The Senate’s reform bill, now being debated in the House, would boost immigration enforcement by beefing up border patrols, militarized barriers, border surveillance, immigration prosecutions and privately run detention facilities. According to Congressional Budget Office (CBO) projections, the original bill approved by the Senate Judiciary Committee “would increase the prison population by about 14,000 inmates annually by 2018.” (The number of “immigration offenders” in federal prison has risen over the past decade to about 22,100 in 2011.) Just before passage, the bill was saddled with the draconian “Hoeven-Corker border security amendment,” which contains harsher, more costly enforcement provisions, including a doubling of border agents to roughly 40,000.

Though the fate of the bill is now unclear, House Republicans could take an even more reactionary stance, perhaps by insisting on even more oppressive border security measures in exchange for reform or by simply rejecting any significant steps toward legalization and pushing tighter restrictions instead.

Under the centrist reform plan, some immigrants can gain legal status under certain conditions, such as paying heavy fines and meeting rigid qualifications for criminal background checks and employment status. Attainiing citizenship could take well over a decade. Meanwhile, to placate conservatives, the bill expands the corporate systems that lock up and dehumanize the migrants who don’t make it over the legal threshold.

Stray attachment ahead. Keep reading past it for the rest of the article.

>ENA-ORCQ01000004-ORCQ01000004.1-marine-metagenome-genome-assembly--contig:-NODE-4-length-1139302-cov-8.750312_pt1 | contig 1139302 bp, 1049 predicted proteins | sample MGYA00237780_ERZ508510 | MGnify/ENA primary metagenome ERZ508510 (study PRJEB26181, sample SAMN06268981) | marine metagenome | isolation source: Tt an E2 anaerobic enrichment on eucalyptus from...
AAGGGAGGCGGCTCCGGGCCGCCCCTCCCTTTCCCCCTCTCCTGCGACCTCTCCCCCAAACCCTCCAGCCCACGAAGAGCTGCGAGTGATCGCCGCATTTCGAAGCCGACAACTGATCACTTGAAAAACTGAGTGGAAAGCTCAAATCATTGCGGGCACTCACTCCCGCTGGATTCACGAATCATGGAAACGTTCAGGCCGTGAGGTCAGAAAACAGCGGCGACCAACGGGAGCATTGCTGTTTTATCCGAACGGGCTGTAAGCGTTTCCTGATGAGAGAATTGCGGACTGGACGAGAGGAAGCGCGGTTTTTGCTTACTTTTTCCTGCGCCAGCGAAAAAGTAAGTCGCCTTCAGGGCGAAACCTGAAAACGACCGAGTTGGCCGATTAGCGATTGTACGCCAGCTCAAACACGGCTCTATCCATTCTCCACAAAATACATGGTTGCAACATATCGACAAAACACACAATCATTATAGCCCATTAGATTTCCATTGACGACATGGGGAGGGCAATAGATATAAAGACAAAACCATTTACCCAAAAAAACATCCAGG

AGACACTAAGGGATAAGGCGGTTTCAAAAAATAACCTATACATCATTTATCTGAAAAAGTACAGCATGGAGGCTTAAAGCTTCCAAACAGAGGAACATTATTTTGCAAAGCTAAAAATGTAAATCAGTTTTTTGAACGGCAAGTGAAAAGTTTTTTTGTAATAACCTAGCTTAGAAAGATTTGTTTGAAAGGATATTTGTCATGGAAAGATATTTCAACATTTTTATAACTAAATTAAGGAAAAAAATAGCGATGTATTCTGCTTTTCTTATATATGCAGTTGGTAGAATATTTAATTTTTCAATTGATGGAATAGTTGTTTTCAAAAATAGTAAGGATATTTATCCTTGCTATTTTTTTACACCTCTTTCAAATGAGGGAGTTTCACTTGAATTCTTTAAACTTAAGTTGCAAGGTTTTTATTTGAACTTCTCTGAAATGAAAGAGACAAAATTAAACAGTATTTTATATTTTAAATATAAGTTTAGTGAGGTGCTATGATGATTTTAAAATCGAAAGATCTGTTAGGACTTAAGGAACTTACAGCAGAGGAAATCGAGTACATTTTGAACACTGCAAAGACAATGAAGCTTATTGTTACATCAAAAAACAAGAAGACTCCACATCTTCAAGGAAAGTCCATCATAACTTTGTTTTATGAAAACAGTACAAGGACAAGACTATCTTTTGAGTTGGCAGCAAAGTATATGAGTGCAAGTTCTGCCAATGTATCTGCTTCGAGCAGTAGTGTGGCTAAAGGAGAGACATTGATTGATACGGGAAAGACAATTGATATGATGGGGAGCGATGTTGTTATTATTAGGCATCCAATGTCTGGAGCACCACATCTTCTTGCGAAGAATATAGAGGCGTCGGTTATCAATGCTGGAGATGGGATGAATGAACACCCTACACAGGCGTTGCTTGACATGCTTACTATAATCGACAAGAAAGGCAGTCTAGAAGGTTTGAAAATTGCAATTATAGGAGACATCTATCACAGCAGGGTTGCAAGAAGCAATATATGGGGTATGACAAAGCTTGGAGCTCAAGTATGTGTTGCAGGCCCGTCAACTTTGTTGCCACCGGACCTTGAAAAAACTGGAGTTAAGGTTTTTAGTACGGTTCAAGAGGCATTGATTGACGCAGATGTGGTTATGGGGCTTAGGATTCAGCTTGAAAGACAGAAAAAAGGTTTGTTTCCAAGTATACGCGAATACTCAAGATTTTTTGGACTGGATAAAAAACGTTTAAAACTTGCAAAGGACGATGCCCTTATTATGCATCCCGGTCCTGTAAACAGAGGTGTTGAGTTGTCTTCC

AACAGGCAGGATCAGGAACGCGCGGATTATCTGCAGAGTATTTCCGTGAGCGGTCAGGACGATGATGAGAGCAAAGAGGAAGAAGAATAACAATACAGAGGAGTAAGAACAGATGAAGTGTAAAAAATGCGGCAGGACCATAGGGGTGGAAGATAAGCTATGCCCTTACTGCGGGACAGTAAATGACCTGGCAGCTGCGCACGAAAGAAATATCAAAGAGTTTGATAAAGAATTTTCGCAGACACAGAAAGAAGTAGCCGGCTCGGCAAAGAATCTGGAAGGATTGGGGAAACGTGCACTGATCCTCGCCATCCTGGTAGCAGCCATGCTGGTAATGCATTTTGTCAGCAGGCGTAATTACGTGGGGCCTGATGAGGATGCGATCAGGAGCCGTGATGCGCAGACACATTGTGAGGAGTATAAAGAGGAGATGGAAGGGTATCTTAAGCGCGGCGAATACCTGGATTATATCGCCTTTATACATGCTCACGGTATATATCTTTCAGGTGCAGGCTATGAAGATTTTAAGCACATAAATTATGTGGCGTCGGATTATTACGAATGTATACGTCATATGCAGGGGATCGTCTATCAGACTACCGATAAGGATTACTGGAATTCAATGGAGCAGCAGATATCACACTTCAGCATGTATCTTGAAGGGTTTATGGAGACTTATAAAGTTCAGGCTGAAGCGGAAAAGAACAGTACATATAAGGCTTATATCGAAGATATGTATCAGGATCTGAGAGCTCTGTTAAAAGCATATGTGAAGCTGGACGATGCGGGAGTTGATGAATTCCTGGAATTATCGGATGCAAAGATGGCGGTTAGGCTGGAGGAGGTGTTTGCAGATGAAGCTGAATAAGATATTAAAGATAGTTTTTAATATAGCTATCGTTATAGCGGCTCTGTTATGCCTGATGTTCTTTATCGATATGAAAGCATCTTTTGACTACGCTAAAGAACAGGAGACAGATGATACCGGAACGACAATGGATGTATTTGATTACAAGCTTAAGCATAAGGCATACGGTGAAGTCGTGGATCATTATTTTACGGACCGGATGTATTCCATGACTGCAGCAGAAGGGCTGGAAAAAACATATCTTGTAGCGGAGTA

So, while the bill produces new citizens, the “security” measures would produce more prisoners, conveniently filling tens of thousands of detention beds, many of them run by for-profit contractors on the public’s dime. As Stephen Myrow, managing director of the investment research firm ACG Analytics, said in an interview with the Wall Street Journal, “Immigration reform will boost revenue at privately operated prisons.”

In other words, there is a tremendous incentive [in the Senate bill] for those contractors who could bid for new prison contracts,” says Alexis Mazón, a researcher with Justice Strategies, a criminal justice watchdog group. And they aren’t the only beneficiaries, she notes: Developers and manufacturers of policing and surveillance technologies also stand to gain.  Read the rest of this entry →

A New Door for Guestworkers?

5:08 pm in Uncategorized by Michelle Chen

(National Guestworker Alliance)

Originally posted at In These Times

The perennial impasse in the immigration debate between labor and business seems to be fading as a group of senators, working with industry and union lobbies, irons out a framework that would bring more migrants into the labor force, purportedly under a system that extends rights and protections for so-called “guestworkers.” But what the new system really means for workers depends on how it is implemented and regulated, and who is controlling the gates.